Two striking features of the Bharatiya Janata Party-led National Democratic Alliance regime that achieved power in May 2014 are centralization of authority and a relentless ideological pursuit of Hindutva. New Delhi is seen to rely heavily on constitutional authorities such as governors to impose its diktat on states and encroach on state autonomy. The record also reveals that Hindutva has been promoted aggressively by not just some agencies of government, but by militant followers of Hinduism as well.

What is missed in the disempowerment thesis are the inherent biases of the police that have been exacerbated in many states and Union territories by discriminatory legislation like the Citizenship Amendment Act, a variety of state laws on cow slaughter and so-called ‘love jihad’, and a political atmosphere favouring their ruthless application. Protests have been crushed and innocent lives have been lost, even as the accused in cases of ‘cow lynchings’ have largely gotten away while the police turned a blind eye, and first information reports are filed against the hapless victims who are mostly Muslims and/or Dalits. As there are numerous examples of such forms of injustice, it is unnecessary to recount them.

The Status of Policing in India Report for 2018 revealed that police personnel have an inherent bias against minorities and marginalized sections of Hindus such as Dalits. About half the police personnel were reported to hold the view that Muslims were “naturally prone" to committing violence. About two-thirds or more in Uttarakhand, Jharkhand, Maharashtra and Bihar shared this view. No less surprising was the fact that a high proportion of police personnel in Karnataka and Uttar Pradesh expressed the belief that people from Dalit communities are naturally disposed towards committing crimes. Worse, about 20% said they felt it was better to put dangerous criminals to death than on trial. Almost 75% were found in favour of violence towards criminals. While more than one in every three members of the police force were found to conform with the belief that it was natural for a mob to punish alleged culprits in cases of cow slaughter, about two in every five displayed the same disposition in cases of other crimes.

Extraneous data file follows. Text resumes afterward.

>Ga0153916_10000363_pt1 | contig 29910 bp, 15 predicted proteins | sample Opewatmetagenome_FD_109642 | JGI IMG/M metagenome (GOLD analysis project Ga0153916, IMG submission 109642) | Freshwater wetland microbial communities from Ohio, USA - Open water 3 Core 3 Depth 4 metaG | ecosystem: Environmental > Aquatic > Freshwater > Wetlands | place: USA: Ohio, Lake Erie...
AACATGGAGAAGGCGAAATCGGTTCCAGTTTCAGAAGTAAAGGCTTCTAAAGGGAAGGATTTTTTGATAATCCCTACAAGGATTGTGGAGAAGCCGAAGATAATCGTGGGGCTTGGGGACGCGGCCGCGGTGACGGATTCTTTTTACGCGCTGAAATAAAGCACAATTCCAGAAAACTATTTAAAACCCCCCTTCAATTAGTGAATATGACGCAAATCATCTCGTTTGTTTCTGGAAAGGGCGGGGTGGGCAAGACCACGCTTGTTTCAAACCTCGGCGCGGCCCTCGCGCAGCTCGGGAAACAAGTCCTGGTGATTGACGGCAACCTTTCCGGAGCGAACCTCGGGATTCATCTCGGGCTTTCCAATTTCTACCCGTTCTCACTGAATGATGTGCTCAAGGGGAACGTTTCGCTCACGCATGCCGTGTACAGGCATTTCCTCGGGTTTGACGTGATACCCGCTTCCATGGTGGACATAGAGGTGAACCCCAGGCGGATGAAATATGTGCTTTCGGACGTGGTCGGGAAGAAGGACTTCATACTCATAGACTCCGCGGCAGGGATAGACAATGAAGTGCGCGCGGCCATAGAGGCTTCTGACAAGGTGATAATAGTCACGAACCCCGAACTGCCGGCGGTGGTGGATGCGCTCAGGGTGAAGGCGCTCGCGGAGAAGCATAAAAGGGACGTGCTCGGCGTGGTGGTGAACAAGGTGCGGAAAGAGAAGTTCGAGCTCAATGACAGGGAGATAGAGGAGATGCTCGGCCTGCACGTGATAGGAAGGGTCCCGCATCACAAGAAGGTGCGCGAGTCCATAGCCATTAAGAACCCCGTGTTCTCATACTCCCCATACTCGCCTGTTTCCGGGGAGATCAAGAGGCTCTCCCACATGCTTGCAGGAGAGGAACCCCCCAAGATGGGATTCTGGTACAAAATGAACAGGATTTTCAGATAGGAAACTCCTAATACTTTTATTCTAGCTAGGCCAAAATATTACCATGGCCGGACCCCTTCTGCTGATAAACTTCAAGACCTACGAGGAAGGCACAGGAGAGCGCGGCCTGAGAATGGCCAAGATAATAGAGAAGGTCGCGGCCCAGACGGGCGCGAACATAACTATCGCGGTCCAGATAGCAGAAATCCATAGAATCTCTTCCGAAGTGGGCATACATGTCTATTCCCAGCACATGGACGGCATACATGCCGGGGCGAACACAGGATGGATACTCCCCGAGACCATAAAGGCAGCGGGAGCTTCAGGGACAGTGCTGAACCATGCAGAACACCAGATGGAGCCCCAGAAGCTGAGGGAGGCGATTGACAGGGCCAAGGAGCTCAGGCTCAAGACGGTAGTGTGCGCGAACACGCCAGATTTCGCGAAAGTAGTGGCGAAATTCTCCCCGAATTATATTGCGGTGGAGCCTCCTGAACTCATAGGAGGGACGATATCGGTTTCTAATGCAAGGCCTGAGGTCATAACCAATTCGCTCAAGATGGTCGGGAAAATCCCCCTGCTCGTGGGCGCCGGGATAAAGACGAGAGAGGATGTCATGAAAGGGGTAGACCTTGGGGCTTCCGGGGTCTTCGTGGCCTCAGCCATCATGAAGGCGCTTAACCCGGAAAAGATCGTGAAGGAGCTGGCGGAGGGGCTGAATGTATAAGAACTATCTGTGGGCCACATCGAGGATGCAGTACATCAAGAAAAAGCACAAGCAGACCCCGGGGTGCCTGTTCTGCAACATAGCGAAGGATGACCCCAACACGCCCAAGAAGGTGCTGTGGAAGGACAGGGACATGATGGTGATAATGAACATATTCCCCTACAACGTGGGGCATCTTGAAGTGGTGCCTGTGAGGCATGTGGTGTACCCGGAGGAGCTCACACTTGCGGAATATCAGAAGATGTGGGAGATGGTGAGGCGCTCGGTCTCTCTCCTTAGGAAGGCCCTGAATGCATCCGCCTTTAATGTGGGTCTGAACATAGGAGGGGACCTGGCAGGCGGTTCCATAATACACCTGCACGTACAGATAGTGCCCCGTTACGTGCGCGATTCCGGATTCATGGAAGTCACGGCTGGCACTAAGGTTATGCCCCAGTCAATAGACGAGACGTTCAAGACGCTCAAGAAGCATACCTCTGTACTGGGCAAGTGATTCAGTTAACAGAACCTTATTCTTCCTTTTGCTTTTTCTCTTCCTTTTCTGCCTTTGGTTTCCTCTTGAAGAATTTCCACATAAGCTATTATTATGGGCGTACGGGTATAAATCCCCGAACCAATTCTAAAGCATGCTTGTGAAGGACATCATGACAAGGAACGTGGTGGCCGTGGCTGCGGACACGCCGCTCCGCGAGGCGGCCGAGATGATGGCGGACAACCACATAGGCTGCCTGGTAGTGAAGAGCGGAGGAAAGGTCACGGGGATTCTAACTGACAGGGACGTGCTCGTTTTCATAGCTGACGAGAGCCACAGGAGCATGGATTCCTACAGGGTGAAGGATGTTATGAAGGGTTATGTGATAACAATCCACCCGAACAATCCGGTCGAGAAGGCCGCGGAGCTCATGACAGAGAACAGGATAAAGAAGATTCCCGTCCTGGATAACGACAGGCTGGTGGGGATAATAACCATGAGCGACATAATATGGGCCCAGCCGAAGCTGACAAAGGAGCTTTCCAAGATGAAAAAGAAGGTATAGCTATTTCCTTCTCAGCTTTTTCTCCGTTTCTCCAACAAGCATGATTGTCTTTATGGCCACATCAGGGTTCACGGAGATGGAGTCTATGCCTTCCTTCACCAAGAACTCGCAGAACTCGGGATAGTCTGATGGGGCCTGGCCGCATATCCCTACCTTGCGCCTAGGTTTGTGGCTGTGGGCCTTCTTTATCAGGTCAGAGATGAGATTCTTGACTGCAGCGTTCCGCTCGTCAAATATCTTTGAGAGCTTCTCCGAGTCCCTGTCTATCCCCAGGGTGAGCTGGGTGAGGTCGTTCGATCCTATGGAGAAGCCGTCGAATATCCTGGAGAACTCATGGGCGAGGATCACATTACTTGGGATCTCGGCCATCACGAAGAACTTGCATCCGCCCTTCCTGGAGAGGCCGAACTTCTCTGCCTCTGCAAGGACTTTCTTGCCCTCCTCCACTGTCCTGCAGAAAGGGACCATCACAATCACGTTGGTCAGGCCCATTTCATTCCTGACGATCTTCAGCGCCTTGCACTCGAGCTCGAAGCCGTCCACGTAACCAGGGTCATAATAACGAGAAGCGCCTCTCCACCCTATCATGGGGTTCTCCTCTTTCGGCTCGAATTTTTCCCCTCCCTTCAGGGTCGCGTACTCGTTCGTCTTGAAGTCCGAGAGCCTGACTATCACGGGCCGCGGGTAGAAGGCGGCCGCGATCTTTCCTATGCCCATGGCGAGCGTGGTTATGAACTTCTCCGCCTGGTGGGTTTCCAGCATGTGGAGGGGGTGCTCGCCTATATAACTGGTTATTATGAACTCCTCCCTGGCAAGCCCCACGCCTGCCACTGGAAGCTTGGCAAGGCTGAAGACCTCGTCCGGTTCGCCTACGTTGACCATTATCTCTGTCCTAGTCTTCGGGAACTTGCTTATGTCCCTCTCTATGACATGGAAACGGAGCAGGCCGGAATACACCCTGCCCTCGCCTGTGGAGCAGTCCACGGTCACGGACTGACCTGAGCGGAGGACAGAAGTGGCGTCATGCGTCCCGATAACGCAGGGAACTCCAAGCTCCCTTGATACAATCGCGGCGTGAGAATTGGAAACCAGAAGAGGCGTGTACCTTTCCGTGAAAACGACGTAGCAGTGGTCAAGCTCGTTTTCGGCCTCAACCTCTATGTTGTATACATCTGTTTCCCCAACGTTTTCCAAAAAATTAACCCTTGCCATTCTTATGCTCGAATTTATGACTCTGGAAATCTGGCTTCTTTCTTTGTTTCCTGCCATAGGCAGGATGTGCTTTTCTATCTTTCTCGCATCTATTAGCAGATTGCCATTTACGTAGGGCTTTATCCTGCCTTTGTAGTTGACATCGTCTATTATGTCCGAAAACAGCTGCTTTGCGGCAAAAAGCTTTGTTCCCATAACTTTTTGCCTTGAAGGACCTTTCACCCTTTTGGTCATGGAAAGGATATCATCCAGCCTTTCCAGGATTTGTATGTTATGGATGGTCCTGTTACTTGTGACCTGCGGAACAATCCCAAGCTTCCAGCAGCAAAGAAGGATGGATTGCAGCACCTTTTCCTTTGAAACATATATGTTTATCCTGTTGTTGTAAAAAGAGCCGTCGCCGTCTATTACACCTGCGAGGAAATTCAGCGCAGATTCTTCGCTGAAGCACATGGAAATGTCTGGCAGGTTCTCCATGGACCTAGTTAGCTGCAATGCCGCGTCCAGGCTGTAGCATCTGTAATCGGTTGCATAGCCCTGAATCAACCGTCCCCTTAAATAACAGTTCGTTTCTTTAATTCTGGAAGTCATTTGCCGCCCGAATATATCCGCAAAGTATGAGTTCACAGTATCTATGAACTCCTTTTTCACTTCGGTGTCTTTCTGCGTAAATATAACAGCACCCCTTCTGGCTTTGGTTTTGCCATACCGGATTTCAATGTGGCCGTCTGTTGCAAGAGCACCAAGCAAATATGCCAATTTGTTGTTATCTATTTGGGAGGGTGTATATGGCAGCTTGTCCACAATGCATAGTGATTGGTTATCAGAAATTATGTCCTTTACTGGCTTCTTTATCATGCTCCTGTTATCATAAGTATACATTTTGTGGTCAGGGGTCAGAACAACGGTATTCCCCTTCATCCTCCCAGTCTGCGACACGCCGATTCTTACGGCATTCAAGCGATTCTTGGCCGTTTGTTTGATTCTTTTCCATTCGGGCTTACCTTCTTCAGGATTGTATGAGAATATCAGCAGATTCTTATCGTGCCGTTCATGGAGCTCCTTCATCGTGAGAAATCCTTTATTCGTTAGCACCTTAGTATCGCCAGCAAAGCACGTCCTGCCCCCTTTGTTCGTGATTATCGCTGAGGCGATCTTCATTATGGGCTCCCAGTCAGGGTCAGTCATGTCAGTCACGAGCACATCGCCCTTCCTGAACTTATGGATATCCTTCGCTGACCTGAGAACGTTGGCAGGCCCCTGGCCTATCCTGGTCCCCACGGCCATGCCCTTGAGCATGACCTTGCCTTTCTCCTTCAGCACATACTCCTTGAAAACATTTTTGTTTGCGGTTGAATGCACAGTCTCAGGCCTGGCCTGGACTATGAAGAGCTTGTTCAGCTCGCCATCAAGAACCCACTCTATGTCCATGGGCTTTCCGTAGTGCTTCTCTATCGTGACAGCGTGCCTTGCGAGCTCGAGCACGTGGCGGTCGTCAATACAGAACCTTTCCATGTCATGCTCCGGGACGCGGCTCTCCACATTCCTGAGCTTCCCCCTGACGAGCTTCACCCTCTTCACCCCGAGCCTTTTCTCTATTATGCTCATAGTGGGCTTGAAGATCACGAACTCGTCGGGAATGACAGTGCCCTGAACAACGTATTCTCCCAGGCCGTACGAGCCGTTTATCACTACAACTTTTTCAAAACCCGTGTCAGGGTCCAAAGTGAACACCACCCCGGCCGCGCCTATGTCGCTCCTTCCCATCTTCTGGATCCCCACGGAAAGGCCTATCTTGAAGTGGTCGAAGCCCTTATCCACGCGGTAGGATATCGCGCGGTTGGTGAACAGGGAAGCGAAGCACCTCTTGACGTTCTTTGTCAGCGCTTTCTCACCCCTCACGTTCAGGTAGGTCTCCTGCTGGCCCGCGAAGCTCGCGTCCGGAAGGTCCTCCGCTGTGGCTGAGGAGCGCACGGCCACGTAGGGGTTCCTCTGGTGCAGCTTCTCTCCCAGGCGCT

An erosion of trust in the police is, thus, highly probable in the country. Unfortunately, police reforms have been on the back-burner for several years. Even a police complaints authority has not been created by any state or Union territory so far. Reformist legislation, however, is unlikely to be effective in solving the problem without a strong political opposition with an inclusive agenda.

Vani S. Kulkarni & Raghav Gaiha are, respectively, lecturer of sociology and research affiliate, Population Aging Research Centre, University of Pennsylvania